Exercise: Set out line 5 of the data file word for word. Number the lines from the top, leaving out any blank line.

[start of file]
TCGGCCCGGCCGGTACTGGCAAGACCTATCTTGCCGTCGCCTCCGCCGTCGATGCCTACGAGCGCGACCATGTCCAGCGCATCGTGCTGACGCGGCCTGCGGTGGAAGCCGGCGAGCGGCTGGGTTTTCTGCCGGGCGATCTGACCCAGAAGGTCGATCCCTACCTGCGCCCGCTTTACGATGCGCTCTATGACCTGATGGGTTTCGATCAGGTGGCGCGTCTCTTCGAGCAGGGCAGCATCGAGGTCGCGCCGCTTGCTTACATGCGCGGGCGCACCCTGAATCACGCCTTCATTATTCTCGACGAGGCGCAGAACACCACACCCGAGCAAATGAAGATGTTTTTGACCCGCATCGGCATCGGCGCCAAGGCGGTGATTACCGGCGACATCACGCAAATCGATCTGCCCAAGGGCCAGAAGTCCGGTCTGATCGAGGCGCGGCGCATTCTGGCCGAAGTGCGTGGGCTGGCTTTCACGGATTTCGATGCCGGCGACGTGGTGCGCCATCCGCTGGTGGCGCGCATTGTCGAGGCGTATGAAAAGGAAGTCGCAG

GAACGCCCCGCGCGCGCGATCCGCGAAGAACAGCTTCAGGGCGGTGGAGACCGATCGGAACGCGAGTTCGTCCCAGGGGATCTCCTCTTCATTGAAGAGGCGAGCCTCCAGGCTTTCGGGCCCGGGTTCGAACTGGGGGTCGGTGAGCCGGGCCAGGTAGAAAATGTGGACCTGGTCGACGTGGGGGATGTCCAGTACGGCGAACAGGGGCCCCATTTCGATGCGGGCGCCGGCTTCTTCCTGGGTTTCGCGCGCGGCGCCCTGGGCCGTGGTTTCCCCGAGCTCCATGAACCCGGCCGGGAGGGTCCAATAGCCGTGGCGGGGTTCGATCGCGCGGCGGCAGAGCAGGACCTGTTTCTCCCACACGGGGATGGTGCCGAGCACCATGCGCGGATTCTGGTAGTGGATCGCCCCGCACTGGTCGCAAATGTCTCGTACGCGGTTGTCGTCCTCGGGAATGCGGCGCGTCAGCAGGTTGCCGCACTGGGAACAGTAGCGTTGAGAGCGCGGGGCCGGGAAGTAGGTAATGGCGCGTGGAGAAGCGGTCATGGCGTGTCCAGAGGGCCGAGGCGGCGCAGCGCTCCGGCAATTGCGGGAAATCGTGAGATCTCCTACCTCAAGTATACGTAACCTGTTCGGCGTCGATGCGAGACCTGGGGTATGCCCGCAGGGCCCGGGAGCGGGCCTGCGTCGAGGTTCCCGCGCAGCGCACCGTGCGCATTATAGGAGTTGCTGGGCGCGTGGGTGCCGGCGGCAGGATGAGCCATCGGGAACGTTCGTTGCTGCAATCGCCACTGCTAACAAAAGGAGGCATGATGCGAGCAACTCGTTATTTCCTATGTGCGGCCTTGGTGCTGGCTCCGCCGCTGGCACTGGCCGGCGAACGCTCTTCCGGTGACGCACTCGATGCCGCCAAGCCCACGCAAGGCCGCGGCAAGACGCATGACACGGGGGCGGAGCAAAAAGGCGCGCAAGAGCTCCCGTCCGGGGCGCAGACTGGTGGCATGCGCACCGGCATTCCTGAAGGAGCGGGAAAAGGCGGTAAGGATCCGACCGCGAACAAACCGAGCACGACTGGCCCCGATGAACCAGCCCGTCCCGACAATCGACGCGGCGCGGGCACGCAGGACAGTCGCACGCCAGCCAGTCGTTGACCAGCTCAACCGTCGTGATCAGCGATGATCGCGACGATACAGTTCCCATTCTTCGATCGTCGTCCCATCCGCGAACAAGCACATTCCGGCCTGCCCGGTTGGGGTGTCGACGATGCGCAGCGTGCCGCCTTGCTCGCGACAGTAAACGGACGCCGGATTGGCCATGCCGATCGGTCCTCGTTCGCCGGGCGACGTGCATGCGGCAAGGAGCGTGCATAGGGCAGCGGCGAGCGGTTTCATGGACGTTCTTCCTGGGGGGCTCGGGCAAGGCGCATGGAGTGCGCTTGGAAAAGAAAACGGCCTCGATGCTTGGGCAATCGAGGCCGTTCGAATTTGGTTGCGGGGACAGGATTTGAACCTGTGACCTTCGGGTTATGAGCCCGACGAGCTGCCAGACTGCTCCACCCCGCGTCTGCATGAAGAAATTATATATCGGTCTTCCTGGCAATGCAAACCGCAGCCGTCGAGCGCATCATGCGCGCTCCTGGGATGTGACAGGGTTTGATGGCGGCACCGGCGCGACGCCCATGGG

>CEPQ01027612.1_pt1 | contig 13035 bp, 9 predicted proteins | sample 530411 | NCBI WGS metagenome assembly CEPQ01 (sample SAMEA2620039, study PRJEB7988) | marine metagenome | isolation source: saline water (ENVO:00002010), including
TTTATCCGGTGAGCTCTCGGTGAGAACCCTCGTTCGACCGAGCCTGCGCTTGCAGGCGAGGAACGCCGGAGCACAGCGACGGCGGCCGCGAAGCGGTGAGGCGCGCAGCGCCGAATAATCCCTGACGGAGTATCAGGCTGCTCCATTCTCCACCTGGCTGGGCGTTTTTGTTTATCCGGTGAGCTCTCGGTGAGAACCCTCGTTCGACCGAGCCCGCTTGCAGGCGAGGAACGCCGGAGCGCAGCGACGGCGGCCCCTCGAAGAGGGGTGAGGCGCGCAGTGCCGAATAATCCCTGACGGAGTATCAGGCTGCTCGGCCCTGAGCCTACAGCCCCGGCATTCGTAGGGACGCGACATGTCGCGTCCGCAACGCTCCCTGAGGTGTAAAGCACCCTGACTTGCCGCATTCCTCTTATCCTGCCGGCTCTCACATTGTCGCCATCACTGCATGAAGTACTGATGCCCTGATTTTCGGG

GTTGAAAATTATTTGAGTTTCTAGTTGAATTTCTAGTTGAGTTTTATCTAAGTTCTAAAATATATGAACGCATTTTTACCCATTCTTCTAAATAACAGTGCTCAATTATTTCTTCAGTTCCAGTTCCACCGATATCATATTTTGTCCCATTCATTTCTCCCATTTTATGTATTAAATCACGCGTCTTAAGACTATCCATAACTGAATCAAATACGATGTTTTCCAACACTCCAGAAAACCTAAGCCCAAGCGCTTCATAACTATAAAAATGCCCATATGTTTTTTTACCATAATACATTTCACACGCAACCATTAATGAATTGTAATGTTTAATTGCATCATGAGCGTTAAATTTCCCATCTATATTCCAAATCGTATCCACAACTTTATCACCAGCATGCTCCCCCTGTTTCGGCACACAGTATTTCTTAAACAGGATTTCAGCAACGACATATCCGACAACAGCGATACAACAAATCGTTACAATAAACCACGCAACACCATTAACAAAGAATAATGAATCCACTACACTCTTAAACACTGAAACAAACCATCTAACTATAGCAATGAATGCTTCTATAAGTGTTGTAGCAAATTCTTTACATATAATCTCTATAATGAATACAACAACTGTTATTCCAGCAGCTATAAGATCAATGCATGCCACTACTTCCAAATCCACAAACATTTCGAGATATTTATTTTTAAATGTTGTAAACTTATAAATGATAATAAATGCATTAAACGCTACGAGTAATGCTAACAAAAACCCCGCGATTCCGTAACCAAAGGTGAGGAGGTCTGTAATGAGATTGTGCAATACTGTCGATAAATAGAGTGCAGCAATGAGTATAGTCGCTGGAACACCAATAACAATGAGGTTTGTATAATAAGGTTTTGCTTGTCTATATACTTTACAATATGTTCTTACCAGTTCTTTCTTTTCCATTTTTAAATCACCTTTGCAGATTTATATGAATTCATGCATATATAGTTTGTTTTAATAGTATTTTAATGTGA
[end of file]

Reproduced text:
GTTGAAAATTATTTGAGTTTCTAGTTGAATTTCTAGTTGAGTTTTATCTAAGTTCTAAAATATATGAACGCATTTTTACCCATTCTTCTAAATAACAGTGCTCAATTATTTCTTCAGTTCCAGTTCCACCGATATCATATTTTGTCCCATTCATTTCTCCCATTTTATGTATTAAATCACGCGTCTTAAGACTATCCATAACTGAATCAAATACGATGTTTTCCAACACTCCAGAAAACCTAAGCCCAAGCGCTTCATAACTATAAAAATGCCCATATGTTTTTTTACCATAATACATTTCACACGCAACCATTAATGAATTGTAATGTTTAATTGCATCATGAGCGTTAAATTTCCCATCTATATTCCAAATCGTATCCACAACTTTATCACCAGCATGCTCCCCCTGTTTCGGCACACAGTATTTCTTAAACAGGATTTCAGCAACGACATATCCGACAACAGCGATACAACAAATCGTTACAATAAACCACGCAACACCATTAACAAAGAATAATGAATCCACTACACTCTTAAACACTGAAACAAACCATCTAACTATAGCAATGAATGCTTCTATAAGTGTTGTAGCAAATTCTTTACATATAATCTCTATAATGAATACAACAACTGTTATTCCAGCAGCTATAAGATCAATGCATGCCACTACTTCCAAATCCACAAACATTTCGAGATATTTATTTTTAAATGTTGTAAACTTATAAATGATAATAAATGCATTAAACGCTACGAGTAATGCTAACAAAAACCCCGCGATTCCGTAACCAAAGGTGAGGAGGTCTGTAATGAGATTGTGCAATACTGTCGATAAATAGAGTGCAGCAATGAGTATAGTCGCTGGAACACCAATAACAATGAGGTTTGTATAATAAGGTTTTGCTTGTCTATATACTTTACAATATGTTCTTACCAGTTCTTTCTTTTCCATTTTTAAATCACCTTTGCAGATTTATATGAATTCATGCATATATAGTTTGTTTTAATAGTATTTTAATGTGA